Note: If there is no celebration of the Eucharist, the readings of the day may be used for Matins.

Tuesday, December 27, 2011

Childermas: 28 December 2011

Childermas is usually celebrated on the 28th of December and commemorates the murder of the children of Bethlehem, usually called the Holy Innocents. According to the Bible, these would have been all the children of Bethlehem of two years and under, probably two dozen or less children. . While there are no independent sources of this event, it is highly consistent with King Herod’s actions, who was quite prepared to kill anyone including relatives who were a threat to his sitting on the throne.

In this day, we remember not only those innocents who died after the first Christmas, but also all Holy Innocents killed for political expediency, especially today the children who died from AIDS in Rumania in the 1990’s and the street children murdered by police in Latin America.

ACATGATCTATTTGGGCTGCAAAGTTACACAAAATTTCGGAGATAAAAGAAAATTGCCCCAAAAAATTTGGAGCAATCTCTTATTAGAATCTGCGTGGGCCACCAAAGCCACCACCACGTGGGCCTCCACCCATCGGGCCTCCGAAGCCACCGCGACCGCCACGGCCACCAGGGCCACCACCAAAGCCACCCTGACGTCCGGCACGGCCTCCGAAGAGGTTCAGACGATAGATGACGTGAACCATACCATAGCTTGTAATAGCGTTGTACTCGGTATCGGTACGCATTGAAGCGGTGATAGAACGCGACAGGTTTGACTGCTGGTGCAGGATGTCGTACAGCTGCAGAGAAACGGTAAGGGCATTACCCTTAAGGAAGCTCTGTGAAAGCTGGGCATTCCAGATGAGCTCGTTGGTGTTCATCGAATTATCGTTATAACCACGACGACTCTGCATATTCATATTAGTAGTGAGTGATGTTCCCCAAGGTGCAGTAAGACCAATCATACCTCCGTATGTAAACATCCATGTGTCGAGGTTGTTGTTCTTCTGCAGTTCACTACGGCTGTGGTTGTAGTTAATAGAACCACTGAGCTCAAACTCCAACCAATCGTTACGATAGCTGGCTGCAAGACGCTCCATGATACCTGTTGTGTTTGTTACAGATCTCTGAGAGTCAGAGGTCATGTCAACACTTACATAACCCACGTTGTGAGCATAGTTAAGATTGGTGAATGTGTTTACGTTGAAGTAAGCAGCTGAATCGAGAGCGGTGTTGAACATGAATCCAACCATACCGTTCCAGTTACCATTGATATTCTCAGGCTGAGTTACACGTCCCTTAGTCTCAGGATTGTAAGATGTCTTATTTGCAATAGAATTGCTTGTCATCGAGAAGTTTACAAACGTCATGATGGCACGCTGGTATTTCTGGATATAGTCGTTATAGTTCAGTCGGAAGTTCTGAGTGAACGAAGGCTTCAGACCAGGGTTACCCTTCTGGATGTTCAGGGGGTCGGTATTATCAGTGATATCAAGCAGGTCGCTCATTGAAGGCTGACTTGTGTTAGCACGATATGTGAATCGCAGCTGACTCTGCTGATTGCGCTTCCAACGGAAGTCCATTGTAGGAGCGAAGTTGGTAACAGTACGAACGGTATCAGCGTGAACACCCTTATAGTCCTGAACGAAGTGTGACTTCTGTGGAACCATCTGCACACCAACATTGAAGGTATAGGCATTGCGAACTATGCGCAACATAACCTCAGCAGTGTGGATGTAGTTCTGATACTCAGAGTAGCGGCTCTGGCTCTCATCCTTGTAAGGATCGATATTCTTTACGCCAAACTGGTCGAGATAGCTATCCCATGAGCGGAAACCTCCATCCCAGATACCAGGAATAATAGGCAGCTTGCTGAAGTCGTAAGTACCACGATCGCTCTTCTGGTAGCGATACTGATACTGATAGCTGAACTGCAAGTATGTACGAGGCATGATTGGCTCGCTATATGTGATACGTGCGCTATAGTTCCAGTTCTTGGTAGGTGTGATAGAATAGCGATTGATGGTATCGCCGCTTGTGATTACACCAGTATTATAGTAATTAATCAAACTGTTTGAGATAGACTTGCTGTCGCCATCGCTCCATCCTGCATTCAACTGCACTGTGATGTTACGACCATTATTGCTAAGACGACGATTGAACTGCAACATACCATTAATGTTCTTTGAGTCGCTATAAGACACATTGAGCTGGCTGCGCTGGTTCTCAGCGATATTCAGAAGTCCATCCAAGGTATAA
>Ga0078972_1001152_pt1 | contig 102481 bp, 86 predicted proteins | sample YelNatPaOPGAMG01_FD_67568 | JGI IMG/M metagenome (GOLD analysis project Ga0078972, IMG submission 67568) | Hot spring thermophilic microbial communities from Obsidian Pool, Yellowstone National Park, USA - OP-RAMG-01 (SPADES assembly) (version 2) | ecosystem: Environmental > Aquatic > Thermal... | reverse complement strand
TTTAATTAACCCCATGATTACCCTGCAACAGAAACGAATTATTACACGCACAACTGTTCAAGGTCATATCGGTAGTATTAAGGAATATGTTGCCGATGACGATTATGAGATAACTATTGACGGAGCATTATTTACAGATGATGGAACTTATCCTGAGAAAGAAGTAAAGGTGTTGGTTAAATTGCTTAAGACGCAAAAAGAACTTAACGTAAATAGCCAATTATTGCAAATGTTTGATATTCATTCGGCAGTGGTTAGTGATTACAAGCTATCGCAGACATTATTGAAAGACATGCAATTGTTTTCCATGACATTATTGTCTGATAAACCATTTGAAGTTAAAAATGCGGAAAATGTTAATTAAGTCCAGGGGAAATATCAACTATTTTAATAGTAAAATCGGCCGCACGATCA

In an English tradition, in many Cathedrals, a boy bishop was elected on St. Nicholas Day and continued in office until Childermas, conducting all the minor offices of the Cathedral, and often preaching.

Collect: Emmanuel, as we remember the lives and deaths of those who died when Herod was attempting to kill you, help us to resist tyrants, and to stand strong against those forces today which would destroy innocent lives, whether through neglect or intent: this we ask in the name of Yeshua haMoshiach, who took our nature upon himself to redeem it. Amen. (red)

Eucharistic Readings:
Psalm 124;
Jeremiah 31:15-17;
Revelation 21:1-7;
Matthew 2:13-18
Daily Office Readings:
AM Psalm 2, 26; Isaiah 49:13-23; Matthew 18:1-14
PM Psalm 19, 126; Isaiah 54:1-13; Mark 10:13-16
Note: If there is no celebration of the Eucharist, the Eucharistic reading of the Gospel is to be used for Matins. At the discretion of the celebrant other Eucharistic readings may be used for Matins.

Monday, December 26, 2011

St. John the Evangelist:, Apostle, Bishop: 27 December 2011